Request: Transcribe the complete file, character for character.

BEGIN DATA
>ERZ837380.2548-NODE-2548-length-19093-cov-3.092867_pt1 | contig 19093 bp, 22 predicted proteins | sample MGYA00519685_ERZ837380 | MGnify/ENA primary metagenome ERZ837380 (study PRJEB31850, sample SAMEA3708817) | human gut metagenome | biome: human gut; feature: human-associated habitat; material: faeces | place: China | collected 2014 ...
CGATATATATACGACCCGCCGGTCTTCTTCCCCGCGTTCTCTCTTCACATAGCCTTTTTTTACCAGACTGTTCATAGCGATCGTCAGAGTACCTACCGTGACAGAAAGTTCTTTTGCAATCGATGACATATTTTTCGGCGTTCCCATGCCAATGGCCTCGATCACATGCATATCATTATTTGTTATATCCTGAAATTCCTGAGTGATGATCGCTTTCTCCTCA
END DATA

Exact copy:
>ERZ837380.2548-NODE-2548-length-19093-cov-3.092867_pt1 | contig 19093 bp, 22 predicted proteins | sample MGYA00519685_ERZ837380 | MGnify/ENA primary metagenome ERZ837380 (study PRJEB31850, sample SAMEA3708817) | human gut metagenome | biome: human gut; feature: human-associated habitat; material: faeces | place: China | collected 2014 ...
CGATATATATACGACCCGCCGGTCTTCTTCCCCGCGTTCTCTCTTCACATAGCCTTTTTTTACCAGACTGTTCATAGCGATCGTCAGAGTACCTACCGTGACAGAAAGTTCTTTTGCAATCGATGACATATTTTTCGGCGTTCCCATGCCAATGGCCTCGATCACATGCATATCATTATTTGTTATATCCTGAAATTCCTGAGTGATGATCGCTTTCTCCTCA